Count Langeron came from an aristocratic French family & spent his life in the army, serving in the war with Sweden, 3 times in the Russo-Turkish war, & the battle of Austerlitz, from which he was dismissed in disgrace & sent to 0dessa...
    Despite being a Frenchman, he served in the American War of Independence, & actually ended up fighting against Napoleon, when he joined the Russian army, with which he remained throughout his life, until ill health put him into administerial roles...
    Before becoming Mayor of 0dessa, he served as Military Governor of Kherson...
    He died in Saint Petersburg on 16th July, during the cholera epidemic of 1831

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    Monument to Sergey Utyochkin...

    by arturowan Written Jan 24, 2014

    Sergey Isayevich Utyochkin was born in 0dessa on 12th July 1876
    He was a man ahead of his time, with a zest for sports, & he would nowadays be regarded as an 'extreme sportsman'...
    Utyochkin was a legend -in-his-own-lifetime, known as 'the conqueror of the fifth ocean', he was capable of publicity stunts, such as driving a car from Prymorskiy Boulevard, down the Potyomkin Steps, into the port!
    Had he lived a century later, he would no doubt have been a global household name, & an athlete representative of an extreme sports brand, such as RED BULL...
    As well as being a keen swimmer, boxer, fencer, footballer, & cyclist, winning 14 races internationally, Utyochkin also was an aviator, motorcyclist, racing driver, & pioneer of roller skating!
    Nor was he 'a jack of all sports & master of none', because his soccer skills were good enough to play for 0dessa British Athletic Club, while he was rated second best pilot in Russia, flying a Farman bi-plane, making about 150 flights & surviving crashes!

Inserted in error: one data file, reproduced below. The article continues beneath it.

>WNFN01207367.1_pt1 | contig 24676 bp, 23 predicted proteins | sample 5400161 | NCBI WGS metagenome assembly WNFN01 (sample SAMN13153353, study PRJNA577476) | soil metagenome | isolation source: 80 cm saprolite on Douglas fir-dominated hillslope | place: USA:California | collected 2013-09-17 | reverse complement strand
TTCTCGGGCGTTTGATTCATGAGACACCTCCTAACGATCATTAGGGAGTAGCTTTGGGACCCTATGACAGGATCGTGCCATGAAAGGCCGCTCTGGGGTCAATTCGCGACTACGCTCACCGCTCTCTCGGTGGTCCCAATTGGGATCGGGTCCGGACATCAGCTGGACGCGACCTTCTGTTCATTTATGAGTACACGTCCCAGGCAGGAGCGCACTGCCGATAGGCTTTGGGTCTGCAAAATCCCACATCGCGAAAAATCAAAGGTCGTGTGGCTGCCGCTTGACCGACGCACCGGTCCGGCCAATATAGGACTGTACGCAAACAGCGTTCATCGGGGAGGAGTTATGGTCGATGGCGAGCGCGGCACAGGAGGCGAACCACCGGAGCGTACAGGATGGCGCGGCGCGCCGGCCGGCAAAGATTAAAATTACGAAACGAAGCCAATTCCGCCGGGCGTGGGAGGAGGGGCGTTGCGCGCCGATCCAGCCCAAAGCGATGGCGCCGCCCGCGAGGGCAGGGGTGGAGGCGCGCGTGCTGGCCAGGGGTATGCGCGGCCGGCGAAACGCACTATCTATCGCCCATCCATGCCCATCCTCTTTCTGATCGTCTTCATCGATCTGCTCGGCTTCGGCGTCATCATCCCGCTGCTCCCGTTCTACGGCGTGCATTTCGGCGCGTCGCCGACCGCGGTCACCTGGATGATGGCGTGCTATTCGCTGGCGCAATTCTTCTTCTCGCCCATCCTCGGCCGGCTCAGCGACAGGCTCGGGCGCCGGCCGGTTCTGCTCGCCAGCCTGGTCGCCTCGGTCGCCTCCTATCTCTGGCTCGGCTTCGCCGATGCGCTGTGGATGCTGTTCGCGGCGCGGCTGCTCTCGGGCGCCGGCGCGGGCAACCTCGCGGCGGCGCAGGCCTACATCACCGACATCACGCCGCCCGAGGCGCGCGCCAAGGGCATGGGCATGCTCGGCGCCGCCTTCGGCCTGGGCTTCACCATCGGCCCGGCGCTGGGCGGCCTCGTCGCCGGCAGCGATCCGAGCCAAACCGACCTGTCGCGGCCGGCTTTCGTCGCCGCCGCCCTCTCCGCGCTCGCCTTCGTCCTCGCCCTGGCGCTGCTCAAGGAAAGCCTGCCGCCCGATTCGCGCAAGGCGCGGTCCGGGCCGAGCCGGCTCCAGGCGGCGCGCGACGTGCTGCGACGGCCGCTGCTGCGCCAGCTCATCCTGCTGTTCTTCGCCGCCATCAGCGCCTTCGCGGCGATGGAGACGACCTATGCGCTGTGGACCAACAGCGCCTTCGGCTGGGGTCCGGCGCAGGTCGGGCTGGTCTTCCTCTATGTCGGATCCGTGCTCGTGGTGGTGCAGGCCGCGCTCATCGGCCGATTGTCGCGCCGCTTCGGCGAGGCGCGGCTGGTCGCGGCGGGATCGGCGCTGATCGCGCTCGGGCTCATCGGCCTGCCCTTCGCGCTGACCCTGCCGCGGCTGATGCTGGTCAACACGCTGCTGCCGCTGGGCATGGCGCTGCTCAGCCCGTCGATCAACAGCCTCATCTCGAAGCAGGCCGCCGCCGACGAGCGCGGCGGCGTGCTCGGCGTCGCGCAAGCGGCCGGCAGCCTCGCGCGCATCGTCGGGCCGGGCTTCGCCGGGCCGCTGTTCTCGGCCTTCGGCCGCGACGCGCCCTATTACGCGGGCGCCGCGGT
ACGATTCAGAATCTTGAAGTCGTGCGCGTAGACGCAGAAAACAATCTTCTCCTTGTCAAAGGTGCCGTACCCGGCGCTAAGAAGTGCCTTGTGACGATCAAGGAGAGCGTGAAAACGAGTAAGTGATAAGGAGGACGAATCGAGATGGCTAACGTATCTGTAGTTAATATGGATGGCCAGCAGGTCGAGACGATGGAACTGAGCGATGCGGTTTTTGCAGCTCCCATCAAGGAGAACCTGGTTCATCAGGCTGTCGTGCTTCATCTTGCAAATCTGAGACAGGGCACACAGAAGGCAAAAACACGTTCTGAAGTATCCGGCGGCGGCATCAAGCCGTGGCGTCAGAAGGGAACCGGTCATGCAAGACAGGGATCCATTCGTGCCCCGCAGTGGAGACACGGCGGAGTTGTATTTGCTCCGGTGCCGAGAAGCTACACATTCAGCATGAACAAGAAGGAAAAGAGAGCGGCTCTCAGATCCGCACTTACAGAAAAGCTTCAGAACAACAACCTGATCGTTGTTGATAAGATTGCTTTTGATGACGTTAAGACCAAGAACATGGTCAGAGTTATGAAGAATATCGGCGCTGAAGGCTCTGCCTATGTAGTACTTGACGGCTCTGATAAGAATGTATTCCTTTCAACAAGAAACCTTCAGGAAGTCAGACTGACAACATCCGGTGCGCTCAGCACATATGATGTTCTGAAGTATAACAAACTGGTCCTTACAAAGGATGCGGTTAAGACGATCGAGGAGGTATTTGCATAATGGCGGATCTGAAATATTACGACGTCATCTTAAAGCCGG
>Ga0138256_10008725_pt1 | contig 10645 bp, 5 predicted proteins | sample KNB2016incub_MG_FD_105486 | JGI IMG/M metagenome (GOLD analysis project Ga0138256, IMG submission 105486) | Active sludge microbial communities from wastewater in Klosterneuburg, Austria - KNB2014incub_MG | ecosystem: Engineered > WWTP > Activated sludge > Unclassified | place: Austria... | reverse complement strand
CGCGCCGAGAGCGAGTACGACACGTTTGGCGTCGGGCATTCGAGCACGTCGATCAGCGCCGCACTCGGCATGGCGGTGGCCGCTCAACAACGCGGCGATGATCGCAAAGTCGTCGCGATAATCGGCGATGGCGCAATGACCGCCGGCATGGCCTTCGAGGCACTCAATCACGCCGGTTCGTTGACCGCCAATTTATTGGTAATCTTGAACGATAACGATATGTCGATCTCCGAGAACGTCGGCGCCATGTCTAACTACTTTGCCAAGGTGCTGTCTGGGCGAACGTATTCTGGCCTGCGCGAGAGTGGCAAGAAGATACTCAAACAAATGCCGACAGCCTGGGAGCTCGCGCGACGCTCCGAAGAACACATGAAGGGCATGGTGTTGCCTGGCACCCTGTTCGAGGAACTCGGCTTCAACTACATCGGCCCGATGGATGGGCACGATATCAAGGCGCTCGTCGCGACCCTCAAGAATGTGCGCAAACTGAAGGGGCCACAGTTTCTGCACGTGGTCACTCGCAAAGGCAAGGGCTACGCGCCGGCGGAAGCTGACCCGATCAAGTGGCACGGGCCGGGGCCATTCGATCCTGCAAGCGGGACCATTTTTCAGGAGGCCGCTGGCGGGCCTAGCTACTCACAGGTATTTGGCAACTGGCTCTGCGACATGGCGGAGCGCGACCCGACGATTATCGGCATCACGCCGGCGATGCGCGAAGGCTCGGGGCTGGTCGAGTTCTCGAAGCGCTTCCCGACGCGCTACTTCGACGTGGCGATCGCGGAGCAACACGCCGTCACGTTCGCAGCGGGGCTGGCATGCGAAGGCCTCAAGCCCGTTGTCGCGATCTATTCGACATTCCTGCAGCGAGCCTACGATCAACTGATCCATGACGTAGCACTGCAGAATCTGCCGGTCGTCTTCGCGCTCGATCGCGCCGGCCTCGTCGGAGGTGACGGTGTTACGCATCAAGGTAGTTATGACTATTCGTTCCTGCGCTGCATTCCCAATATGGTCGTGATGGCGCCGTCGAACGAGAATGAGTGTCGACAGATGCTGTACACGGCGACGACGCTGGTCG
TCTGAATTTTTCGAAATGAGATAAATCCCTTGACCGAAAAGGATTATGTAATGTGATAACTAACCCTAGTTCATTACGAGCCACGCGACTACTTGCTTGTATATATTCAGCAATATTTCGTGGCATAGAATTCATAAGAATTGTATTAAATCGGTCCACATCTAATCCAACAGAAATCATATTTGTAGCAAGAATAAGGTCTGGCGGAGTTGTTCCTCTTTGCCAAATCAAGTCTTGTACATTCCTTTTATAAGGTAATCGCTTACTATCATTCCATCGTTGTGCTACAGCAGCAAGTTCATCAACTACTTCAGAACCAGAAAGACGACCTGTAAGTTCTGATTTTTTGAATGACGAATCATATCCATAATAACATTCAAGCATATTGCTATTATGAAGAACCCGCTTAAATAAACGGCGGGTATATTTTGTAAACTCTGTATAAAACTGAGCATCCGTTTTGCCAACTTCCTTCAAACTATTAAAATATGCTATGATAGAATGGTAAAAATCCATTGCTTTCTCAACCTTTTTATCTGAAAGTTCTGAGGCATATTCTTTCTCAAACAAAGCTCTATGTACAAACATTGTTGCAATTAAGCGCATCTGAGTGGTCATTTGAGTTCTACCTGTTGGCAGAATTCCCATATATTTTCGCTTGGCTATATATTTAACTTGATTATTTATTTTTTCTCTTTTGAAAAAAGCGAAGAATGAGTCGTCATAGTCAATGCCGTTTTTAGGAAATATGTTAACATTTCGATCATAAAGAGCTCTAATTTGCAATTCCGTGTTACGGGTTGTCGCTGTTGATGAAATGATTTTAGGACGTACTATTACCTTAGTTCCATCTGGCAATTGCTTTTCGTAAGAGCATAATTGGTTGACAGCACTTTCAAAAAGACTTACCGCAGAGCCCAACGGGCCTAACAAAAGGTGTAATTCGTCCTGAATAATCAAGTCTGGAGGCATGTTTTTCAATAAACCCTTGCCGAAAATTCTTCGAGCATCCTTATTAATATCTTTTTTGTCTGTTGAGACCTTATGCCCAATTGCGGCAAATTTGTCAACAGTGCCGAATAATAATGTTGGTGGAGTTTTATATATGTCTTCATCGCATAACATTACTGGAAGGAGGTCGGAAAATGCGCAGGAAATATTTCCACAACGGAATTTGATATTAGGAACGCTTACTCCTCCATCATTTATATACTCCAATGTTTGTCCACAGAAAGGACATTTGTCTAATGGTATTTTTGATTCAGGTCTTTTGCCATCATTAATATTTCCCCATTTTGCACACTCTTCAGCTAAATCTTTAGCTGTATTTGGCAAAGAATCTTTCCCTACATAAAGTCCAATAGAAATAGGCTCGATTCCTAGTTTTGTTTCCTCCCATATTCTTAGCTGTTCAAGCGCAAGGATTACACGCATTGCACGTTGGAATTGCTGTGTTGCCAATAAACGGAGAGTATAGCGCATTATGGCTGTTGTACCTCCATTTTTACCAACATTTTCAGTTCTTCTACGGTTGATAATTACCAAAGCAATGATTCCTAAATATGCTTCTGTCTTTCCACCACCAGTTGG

Flying was maybe his greatest love of all, which led him into a passion for air ballooning, which began in 1907 - he flew over the Sahara desert & the pyramids in order to reach Egypt!
    After mastering 15 high energy pursuits, by irony of ironies, Utyochkin died aged only 39, as a result of pneumonia, brought about by contracting flu in Saint Petersburg, in the previous winter of 1915
    He died on 13th January 1916 - though in fact had been suffering since a plane crash in 1911 - unable to afford medicine or even regular food, because in those days, all sportsmen were self-funded...
    Indeed, he died a forgotten hero, rumoured to be insane & homeless, when not in hospital or hotels, after his record-breaking glory days faded, even his wife abandoned him in favour of a rich entrepeneur, in Utyochkin's native city of 0dessa...
    During Soviet times, a vintage car club existed in 0dessa, based at 28 Bazarnaya 0ulitsa, which was dedicated to the memory of Utyochkin...